Digital photography has started to replace scanning as a method of capturing photographs and is especially useful in catalog and product photography. Just as scanning can benefit from color characterization, so too can digital photography, Figure 2-18. Digital cameras present a challenge to characterize, however, because they involve more variables. In comparison to a scanner, a digital camera can be used with different light sources and captures the added dimension of depth. Color management of digital camera input is most useful in studio photography, where lighting and scene can be standardized.
Due to potential differences in the way they record color, each combination of camera (or camera back) and lights will probably need its own profile. If a "raw" digital photography produces color values that are much different than those of the characterization target, the color management program may not be able to make a color transformation that works. Therefore, the profile may need to be made with standardized adjustments in the operating software--for example, exposure, tone reproduction, and color balance.
Like a scanner operator, the digital photographer who wants to characterize input will need and IT8.7/2 reflective scanner characterization target, an accompanying IT8.7/2 data reference file of target measurements, and a color management program for making scanner profiles. To make a camera profile:
1. Place the IT8.7/2 target in the center of the scene, making sure the target is squarely in front of the camera.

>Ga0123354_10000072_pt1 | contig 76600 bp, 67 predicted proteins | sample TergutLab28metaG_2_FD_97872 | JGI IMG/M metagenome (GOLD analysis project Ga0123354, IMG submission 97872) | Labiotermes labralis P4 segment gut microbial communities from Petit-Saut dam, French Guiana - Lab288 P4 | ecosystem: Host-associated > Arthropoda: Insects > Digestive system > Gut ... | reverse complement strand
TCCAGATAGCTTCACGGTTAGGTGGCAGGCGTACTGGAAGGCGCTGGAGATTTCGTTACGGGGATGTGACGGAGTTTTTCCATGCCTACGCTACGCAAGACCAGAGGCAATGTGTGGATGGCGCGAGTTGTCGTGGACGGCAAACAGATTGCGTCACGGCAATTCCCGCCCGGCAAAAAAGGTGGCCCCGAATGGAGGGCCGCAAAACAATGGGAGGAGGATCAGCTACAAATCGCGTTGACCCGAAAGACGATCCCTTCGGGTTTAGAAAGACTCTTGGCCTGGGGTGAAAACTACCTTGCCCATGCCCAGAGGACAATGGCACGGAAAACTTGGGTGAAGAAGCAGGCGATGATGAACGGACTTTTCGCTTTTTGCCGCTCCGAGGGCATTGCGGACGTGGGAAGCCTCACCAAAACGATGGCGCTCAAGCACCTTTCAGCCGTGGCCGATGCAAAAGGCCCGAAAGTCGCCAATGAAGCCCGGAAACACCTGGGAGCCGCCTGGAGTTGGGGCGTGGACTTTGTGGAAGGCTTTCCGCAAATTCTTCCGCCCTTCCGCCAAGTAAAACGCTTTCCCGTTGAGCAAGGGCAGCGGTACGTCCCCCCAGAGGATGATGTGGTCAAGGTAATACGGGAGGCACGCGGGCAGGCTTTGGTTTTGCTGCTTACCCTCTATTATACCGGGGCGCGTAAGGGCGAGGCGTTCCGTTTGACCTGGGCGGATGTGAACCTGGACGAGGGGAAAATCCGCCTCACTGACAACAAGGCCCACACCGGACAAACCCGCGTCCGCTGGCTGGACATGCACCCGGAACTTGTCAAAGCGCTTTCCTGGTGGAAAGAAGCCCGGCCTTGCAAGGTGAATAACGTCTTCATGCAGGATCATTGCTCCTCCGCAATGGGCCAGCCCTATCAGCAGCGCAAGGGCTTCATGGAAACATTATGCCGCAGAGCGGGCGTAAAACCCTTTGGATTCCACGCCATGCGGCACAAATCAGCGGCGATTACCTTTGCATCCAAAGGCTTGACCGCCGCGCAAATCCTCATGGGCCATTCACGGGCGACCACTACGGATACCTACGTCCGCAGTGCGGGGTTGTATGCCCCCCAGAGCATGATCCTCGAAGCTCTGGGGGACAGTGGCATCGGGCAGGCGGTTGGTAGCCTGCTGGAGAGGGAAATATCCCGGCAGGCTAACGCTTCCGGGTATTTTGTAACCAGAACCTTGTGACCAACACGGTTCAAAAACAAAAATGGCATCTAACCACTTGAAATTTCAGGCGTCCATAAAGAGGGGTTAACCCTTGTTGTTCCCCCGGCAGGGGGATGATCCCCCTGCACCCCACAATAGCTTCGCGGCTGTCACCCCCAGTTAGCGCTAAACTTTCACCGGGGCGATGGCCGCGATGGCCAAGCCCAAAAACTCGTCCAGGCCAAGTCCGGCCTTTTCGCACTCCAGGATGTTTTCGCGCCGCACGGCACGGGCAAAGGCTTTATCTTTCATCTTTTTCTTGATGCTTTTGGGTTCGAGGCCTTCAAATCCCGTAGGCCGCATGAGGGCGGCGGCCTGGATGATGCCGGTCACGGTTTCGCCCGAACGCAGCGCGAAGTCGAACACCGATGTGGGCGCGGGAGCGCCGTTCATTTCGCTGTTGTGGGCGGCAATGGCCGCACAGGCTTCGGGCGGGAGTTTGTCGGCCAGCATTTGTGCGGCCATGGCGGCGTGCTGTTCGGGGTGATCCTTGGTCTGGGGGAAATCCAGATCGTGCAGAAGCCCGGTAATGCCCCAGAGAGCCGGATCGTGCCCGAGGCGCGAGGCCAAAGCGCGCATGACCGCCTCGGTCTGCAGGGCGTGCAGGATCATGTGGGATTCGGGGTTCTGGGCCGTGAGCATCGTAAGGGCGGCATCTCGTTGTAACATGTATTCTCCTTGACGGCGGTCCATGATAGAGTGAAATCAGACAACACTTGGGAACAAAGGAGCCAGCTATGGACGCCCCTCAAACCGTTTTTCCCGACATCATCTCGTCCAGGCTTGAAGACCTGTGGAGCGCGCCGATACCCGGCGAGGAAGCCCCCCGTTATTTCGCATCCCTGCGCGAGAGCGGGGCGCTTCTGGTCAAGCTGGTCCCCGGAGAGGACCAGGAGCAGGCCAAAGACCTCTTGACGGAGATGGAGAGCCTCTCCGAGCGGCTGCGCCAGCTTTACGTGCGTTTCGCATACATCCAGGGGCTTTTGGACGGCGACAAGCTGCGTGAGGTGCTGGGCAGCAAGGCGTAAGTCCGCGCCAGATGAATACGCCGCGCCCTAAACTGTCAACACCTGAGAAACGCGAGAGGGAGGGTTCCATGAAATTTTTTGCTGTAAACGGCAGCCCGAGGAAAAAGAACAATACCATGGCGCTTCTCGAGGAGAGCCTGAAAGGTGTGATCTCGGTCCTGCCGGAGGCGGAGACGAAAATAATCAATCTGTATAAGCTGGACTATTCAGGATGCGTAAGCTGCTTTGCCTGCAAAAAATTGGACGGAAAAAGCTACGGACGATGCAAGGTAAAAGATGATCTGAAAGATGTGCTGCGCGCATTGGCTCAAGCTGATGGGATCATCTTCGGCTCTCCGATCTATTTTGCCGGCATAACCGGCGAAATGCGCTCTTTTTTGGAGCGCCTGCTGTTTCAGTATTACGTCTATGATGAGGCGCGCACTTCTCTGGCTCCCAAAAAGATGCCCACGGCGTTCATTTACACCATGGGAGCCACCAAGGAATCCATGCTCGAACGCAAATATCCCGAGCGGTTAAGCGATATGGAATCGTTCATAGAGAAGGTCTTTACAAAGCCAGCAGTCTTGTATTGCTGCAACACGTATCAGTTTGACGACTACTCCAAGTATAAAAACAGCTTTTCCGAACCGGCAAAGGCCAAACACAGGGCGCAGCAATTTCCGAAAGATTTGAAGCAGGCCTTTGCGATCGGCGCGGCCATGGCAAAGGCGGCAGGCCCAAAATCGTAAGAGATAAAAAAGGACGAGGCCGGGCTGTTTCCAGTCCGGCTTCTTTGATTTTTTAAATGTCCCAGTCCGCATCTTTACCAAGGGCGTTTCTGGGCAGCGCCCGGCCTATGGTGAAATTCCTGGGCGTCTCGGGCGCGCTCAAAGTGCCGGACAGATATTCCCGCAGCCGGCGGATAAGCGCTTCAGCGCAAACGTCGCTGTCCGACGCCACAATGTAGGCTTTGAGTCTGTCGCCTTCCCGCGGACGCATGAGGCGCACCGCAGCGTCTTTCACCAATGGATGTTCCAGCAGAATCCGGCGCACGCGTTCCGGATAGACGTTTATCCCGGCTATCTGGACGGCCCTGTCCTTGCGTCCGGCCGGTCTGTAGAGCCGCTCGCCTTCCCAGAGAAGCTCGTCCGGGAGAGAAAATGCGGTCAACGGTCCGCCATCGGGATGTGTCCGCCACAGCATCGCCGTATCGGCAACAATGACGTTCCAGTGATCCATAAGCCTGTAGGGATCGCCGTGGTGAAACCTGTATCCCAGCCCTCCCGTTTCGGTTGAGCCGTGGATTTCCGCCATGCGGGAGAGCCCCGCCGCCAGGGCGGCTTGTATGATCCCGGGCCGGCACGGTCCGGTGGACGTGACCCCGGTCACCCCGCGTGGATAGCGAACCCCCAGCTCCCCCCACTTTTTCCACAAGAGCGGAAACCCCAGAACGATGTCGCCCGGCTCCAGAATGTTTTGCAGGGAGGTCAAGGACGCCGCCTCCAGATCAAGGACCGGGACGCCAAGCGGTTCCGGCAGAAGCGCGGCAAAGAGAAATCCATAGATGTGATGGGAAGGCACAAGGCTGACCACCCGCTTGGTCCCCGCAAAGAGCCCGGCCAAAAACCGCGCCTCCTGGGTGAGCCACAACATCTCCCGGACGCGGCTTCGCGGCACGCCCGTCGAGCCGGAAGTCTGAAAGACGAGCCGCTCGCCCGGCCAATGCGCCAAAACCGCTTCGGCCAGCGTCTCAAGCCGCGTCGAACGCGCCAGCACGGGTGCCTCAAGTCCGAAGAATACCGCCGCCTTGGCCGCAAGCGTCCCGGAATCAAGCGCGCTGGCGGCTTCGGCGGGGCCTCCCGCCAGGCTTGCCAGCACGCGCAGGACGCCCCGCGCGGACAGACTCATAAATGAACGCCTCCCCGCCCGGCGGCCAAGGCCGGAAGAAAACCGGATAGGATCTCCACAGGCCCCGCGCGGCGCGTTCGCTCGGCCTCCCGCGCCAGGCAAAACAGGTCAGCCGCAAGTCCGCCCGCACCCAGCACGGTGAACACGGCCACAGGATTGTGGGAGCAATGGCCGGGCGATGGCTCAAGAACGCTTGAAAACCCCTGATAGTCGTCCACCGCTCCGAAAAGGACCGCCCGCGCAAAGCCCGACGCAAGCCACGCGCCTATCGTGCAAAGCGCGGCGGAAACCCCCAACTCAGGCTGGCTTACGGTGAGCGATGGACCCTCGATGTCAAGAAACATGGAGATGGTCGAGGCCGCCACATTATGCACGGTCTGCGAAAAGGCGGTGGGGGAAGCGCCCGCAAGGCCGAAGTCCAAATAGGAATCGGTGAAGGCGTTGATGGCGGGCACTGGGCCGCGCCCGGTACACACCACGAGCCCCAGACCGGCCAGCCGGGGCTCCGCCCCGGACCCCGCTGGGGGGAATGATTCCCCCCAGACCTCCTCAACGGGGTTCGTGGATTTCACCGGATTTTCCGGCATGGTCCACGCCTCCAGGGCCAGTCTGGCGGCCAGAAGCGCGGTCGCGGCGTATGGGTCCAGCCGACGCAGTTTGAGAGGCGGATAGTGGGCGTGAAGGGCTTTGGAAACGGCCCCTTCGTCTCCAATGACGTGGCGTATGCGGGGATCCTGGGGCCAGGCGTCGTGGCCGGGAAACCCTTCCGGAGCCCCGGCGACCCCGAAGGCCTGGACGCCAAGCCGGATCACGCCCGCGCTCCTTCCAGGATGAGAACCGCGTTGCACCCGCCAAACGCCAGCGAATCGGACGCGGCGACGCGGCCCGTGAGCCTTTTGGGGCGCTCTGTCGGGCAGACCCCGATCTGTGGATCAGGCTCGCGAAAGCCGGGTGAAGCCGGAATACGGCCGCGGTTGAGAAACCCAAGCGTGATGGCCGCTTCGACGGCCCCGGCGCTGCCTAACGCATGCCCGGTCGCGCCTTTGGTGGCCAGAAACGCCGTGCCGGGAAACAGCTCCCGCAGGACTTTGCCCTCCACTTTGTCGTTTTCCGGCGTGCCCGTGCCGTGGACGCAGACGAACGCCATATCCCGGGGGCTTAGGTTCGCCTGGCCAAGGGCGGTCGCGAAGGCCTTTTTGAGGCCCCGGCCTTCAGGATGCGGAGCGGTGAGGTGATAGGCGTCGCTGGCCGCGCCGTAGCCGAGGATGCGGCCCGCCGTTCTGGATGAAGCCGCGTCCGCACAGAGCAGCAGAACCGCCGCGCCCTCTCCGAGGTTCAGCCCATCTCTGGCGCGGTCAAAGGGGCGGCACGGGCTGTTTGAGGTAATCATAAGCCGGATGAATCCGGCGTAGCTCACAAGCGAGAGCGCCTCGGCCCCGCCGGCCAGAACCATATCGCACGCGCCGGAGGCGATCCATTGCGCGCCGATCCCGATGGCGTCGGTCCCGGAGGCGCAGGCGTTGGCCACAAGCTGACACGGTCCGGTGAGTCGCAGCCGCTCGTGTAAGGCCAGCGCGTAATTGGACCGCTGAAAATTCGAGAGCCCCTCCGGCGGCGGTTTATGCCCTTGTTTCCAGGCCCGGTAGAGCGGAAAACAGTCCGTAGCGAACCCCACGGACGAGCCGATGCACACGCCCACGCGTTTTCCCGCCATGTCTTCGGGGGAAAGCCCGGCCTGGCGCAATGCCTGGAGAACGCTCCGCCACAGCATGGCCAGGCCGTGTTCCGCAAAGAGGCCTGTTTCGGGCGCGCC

2. Expose a digital photograph of the IT8.7/2 Crop the target so the final image is of a file size recommended by the color management software publisher (e.g., 1.5~5.0MB). Save in RGB-TIFF format (or as recommended by the software publisher).
3. Open the IT8.7/2 scan in the color management program, along with the IT8.7/2 data reference file, and make the profile. Apply the profile using the Apple ColorSync Plug-in filters or other ColorSync-compatible program.
Users familiar with the basic theory of the IT8.7/2 target will realize that the color transformation required for accurate reproduction may be different for photographic dyes than for other subject material. For this reason, some color management programs like Candela® Color Synergy® and Color Solutions ColorBlind offer the option of using a different input target, such as the GretagMacbeth ColorChecker or a user-defined palette.
The work of Stephen Johnson, a digital photographer who uses color management, has been featured in several posters from Radius Inc. Johnson has not found input characterization useful for field photography with his Dicomed digital cameras. "They have too wide a gamut for conventional targets." he said. Johnson does use a calibrated, characterized Radius PressView display for soft proofing. He outputs photographs to an IRIS inkjet proofer on rag paper, which has been profiled with Color savvy, GretagMacbeth ProfileMaker, and ColorBlind. His Radius posters were output using Photoshop separation tables supplied by Radius.